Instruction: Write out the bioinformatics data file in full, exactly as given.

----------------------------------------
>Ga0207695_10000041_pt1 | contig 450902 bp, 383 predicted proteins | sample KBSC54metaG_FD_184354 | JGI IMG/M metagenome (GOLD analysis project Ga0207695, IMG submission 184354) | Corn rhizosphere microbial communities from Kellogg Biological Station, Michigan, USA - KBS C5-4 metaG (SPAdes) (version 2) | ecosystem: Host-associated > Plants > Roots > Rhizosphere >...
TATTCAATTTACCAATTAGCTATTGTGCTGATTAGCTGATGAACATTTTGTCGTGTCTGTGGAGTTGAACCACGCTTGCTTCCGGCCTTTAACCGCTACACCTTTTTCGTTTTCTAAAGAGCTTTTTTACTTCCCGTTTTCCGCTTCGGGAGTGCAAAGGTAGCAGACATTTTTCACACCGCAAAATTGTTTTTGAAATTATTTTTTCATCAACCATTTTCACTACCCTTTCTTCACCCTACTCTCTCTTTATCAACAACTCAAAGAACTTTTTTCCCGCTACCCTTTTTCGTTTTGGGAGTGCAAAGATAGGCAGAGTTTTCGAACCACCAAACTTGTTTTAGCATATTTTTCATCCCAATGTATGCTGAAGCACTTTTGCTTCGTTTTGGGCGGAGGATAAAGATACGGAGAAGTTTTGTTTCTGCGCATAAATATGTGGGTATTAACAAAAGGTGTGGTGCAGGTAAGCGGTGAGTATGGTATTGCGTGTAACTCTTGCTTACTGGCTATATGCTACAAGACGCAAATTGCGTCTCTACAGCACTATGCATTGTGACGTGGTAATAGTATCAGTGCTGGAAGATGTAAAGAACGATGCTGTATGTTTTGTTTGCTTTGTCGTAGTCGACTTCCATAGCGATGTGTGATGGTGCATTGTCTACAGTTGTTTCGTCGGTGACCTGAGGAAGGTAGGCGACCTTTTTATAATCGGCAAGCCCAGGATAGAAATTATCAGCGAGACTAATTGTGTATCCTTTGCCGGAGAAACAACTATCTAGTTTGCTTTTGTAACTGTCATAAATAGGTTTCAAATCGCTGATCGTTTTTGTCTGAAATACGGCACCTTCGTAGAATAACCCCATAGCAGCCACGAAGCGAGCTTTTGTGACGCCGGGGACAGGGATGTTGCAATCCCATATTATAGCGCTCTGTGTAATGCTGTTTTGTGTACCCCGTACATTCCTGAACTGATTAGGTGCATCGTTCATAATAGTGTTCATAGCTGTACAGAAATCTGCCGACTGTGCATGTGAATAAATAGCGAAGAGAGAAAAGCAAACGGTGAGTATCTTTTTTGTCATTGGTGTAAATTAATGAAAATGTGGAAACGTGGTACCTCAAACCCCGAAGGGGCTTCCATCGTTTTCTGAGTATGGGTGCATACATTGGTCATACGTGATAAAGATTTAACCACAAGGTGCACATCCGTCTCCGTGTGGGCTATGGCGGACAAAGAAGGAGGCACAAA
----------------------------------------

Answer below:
>Ga0207695_10000041_pt1 | contig 450902 bp, 383 predicted proteins | sample KBSC54metaG_FD_184354 | JGI IMG/M metagenome (GOLD analysis project Ga0207695, IMG submission 184354) | Corn rhizosphere microbial communities from Kellogg Biological Station, Michigan, USA - KBS C5-4 metaG (SPAdes) (version 2) | ecosystem: Host-associated > Plants > Roots > Rhizosphere >...
TATTCAATTTACCAATTAGCTATTGTGCTGATTAGCTGATGAACATTTTGTCGTGTCTGTGGAGTTGAACCACGCTTGCTTCCGGCCTTTAACCGCTACACCTTTTTCGTTTTCTAAAGAGCTTTTTTACTTCCCGTTTTCCGCTTCGGGAGTGCAAAGGTAGCAGACATTTTTCACACCGCAAAATTGTTTTTGAAATTATTTTTTCATCAACCATTTTCACTACCCTTTCTTCACCCTACTCTCTCTTTATCAACAACTCAAAGAACTTTTTTCCCGCTACCCTTTTTCGTTTTGGGAGTGCAAAGATAGGCAGAGTTTTCGAACCACCAAACTTGTTTTAGCATATTTTTCATCCCAATGTATGCTGAAGCACTTTTGCTTCGTTTTGGGCGGAGGATAAAGATACGGAGAAGTTTTGTTTCTGCGCATAAATATGTGGGTATTAACAAAAGGTGTGGTGCAGGTAAGCGGTGAGTATGGTATTGCGTGTAACTCTTGCTTACTGGCTATATGCTACAAGACGCAAATTGCGTCTCTACAGCACTATGCATTGTGACGTGGTAATAGTATCAGTGCTGGAAGATGTAAAGAACGATGCTGTATGTTTTGTTTGCTTTGTCGTAGTCGACTTCCATAGCGATGTGTGATGGTGCATTGTCTACAGTTGTTTCGTCGGTGACCTGAGGAAGGTAGGCGACCTTTTTATAATCGGCAAGCCCAGGATAGAAATTATCAGCGAGACTAATTGTGTATCCTTTGCCGGAGAAACAACTATCTAGTTTGCTTTTGTAACTGTCATAAATAGGTTTCAAATCGCTGATCGTTTTTGTCTGAAATACGGCACCTTCGTAGAATAACCCCATAGCAGCCACGAAGCGAGCTTTTGTGACGCCGGGGACAGGGATGTTGCAATCCCATATTATAGCGCTCTGTGTAATGCTGTTTTGTGTACCCCGTACATTCCTGAACTGATTAGGTGCATCGTTCATAATAGTGTTCATAGCTGTACAGAAATCTGCCGACTGTGCATGTGAATAAATAGCGAAGAGAGAAAAGCAAACGGTGAGTATCTTTTTTGTCATTGGTGTAAATTAATGAAAATGTGGAAACGTGGTACCTCAAACCCCGAAGGGGCTTCCATCGTTTTCTGAGTATGGGTGCATACATTGGTCATACGTGATAAAGATTTAACCACAAGGTGCACATCCGTCTCCGTGTGGGCTATGGCGGACAAAGAAGGAGGCACAAA